Do you remember when United was the single best transfer partner from Ultimate Rewards?  That changed in 2014 when United massively devalued their award chart.  Still, United has continued to be an important transfer partner, especially since Chase lost the Korean Air partnership.  And, as long as United continues to price partner awards as they do today, United will remain an important transfer partner, especially since they do not pass along partner fuel surcharges on awards.  Still, as the overall value of United miles decreases, so does the overall value of Chase Ultimate Rewards.  At least, a little bit.

United Bonvoyed Marriott

One decent use for Marriott points is to transfer points to airline miles.  The standard exchange rate is 60,000 Marriott points transfers to 25,000 airline miles.  Thanks to the United / Marriott partnership, though, transfers to United result in 10% more miles.  That was a decent deal when you knew that you could get outsize value from your United miles. With the latest United changes, I’d no longer recommend this option unless you plan to use those miles on partner flights.

Frequent Miler: More work for me

You didn’t see this one coming, did you?  United’s announcement has led me to finally accept that I need to re-work my Reasonable Redemption Values (RRVs).

For years I struggled with the goal of developing objective values for points & miles.  I first did this by developing Fair Trading Prices (FTPs).  FTPs were estimates of the cost to acquire points & miles.  FTPs are useful for some things, but they fail to tell you how much travel value you can expect to get from your points.  To crack that nut, I developed Reasonable Redemption Values (RRVs).  RRVs give you a conservative estimate of the potential redemption value of each point.  You can expect to get that much travel value or more if you use your points wisely.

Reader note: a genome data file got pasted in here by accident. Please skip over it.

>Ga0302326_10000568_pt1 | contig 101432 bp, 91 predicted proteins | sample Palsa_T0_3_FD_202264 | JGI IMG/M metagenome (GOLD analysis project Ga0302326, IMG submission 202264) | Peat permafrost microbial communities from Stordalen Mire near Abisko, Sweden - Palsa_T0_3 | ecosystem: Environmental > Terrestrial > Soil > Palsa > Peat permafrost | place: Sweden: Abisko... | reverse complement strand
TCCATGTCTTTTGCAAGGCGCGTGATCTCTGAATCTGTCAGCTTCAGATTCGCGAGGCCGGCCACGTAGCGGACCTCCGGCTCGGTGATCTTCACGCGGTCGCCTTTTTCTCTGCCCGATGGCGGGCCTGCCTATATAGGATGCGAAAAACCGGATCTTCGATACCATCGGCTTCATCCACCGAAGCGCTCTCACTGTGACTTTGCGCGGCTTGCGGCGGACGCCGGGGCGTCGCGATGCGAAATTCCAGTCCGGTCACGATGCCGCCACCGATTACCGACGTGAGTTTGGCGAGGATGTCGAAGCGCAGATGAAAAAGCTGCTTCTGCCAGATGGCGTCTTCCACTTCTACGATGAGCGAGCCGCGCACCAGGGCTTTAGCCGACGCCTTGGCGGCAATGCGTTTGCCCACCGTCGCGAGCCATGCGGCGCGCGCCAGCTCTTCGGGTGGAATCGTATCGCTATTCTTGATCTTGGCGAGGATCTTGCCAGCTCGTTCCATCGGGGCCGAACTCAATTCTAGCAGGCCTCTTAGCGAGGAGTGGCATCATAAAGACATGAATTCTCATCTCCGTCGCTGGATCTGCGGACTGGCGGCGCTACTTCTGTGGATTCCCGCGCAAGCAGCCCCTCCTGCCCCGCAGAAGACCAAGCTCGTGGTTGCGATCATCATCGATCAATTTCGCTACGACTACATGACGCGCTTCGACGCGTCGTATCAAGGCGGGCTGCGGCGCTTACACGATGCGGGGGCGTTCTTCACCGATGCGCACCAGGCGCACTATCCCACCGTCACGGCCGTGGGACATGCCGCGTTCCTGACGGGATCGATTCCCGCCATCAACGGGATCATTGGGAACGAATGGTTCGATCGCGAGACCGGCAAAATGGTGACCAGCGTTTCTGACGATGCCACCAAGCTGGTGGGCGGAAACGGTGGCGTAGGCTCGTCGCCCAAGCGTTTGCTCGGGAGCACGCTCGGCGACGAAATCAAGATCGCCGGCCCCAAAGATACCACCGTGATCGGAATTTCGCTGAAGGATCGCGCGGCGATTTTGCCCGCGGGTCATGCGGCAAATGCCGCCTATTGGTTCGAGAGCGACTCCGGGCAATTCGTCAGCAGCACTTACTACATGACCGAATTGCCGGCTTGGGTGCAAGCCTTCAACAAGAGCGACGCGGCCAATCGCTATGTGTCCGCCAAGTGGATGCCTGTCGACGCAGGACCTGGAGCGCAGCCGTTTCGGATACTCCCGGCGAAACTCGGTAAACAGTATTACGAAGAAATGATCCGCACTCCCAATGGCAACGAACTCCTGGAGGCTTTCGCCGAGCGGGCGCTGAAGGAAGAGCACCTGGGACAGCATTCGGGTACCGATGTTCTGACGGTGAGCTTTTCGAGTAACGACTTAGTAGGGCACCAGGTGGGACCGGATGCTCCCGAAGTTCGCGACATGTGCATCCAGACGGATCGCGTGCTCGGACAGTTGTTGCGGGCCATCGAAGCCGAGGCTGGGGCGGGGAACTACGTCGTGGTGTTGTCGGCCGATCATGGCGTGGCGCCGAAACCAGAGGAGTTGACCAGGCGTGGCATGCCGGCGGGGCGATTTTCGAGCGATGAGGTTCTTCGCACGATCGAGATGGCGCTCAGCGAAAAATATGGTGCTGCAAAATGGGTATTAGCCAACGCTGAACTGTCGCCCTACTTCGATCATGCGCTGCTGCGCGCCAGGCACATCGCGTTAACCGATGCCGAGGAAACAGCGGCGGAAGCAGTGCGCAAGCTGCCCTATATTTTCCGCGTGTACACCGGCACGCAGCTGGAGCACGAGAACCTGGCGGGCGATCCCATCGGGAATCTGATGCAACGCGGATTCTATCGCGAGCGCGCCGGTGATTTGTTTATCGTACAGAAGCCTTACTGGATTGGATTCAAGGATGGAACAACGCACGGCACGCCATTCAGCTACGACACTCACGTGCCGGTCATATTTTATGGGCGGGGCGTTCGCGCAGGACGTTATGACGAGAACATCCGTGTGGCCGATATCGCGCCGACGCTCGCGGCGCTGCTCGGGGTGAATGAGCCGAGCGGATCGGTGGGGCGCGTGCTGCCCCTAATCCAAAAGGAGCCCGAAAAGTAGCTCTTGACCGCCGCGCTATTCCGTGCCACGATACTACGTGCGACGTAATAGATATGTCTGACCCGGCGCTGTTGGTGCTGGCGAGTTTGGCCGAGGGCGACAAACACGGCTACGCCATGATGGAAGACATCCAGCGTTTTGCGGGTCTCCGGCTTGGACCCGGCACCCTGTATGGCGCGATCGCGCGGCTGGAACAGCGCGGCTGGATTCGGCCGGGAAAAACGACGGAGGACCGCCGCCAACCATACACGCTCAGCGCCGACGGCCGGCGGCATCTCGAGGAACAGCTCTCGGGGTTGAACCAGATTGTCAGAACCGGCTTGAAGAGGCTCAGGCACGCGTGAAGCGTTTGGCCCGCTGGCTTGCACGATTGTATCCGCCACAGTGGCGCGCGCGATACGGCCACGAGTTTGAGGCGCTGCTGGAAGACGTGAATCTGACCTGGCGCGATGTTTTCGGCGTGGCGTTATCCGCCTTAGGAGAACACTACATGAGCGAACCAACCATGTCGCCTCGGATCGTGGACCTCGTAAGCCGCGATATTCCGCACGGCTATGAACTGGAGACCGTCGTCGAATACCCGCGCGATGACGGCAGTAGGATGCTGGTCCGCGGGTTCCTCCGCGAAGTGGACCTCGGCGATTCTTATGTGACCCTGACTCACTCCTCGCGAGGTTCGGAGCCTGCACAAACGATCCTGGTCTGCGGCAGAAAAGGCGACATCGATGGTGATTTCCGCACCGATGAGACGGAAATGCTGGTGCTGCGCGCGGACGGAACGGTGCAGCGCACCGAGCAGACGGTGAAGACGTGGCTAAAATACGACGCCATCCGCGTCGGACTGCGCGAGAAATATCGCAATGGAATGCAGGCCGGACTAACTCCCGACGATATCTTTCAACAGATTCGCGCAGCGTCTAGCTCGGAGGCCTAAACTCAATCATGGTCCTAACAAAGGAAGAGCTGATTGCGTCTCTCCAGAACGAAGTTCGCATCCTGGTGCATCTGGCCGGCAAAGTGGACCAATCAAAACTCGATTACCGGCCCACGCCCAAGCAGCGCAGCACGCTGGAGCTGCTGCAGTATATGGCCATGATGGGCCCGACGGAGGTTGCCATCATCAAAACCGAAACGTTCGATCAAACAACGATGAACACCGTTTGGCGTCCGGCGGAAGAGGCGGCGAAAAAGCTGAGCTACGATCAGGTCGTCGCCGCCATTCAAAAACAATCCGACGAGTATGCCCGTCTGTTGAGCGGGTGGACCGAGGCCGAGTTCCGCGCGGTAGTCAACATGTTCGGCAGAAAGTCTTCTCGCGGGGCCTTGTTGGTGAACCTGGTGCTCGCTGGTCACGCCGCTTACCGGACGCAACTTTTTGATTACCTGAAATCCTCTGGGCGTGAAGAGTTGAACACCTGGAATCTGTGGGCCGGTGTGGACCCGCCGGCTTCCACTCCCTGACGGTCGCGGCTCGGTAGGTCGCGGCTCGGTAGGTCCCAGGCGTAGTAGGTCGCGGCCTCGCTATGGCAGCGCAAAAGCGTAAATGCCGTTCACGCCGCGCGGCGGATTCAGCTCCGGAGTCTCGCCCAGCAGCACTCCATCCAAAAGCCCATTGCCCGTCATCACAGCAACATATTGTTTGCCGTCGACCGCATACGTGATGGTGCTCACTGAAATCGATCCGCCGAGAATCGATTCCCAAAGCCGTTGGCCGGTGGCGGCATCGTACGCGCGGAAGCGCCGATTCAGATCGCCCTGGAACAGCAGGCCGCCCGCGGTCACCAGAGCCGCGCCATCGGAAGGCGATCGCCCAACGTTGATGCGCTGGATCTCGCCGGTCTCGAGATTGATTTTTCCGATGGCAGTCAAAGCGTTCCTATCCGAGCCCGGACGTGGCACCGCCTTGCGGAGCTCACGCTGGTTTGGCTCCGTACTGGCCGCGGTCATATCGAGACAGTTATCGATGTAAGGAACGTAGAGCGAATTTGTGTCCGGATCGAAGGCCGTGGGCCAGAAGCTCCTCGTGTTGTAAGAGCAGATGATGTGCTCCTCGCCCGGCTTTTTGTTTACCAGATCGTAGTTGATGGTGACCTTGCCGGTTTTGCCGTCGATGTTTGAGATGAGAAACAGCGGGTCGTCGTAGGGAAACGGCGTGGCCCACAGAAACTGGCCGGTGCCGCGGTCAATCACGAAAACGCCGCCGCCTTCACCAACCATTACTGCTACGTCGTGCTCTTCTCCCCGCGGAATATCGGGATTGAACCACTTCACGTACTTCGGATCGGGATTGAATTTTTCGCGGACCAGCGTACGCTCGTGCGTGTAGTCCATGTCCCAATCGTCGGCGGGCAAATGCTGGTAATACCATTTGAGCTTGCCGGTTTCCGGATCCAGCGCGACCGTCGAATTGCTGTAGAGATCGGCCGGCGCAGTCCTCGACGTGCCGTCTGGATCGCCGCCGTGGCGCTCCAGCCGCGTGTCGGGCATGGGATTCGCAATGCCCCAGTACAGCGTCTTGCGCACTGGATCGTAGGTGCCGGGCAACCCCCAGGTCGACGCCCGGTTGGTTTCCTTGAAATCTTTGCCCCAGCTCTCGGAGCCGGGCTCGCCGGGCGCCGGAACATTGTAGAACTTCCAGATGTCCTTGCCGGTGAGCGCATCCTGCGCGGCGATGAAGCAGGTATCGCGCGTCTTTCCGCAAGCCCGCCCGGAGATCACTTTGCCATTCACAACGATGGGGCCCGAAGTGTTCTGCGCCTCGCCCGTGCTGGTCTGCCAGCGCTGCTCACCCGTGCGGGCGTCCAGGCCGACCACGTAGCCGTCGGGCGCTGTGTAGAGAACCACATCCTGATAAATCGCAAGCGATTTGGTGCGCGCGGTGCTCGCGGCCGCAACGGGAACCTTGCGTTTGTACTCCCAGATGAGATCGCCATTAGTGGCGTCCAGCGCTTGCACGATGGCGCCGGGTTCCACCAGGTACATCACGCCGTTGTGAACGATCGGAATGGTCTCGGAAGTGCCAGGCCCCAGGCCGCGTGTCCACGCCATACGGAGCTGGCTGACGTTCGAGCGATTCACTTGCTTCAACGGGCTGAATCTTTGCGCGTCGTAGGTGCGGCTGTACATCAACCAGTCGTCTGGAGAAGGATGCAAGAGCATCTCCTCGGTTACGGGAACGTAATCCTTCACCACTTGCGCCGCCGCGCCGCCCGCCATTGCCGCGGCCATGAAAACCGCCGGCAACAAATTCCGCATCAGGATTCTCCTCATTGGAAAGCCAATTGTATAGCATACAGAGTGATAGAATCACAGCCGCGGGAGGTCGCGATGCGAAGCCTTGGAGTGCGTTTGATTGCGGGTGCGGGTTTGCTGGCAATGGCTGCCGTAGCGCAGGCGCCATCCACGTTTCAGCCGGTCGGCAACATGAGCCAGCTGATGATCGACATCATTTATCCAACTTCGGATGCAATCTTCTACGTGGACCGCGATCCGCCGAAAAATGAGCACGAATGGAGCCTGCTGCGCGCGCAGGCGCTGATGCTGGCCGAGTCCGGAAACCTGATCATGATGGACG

To create RRVs I had to make a lot of simplifying assumptions.  The key assumption that made it all possible came from the understanding that most airline miles are redeemed for domestic round trip awards.  Since many airlines charge a fixed 25K for round-trip economy saver awards, I was able to calculate the average value of miles by comparing the 25K mileage price to average cash prices.  From this logic came the idea that most airline miles are worth 1.4 cents each.  See: Airline Miles are worth 1.4 cents each. A simplified approach to Reasonable Redemption Values.

When Delta threw away their award charts I knew that I should come up with a new way to estimate RRVs for Delta miles.  But I didn’t.  In my experience Delta miles were still worth at least as much as before for domestic economy flights, so I decided that it was OK to keep the RRVs as-is.  In other words, I was lazy.

Then Air France did away with their award charts.  And I continued to be lazy.

Now, United is pushing the issue again.  That’s the last straw.  The current RRVs don’t make sense when there’s no promise of 25K round trip domestic awards.  I need to come up with a new way to calculate RRVs in these cases.  And the way I see it, I have until November 15th 2019 to do so…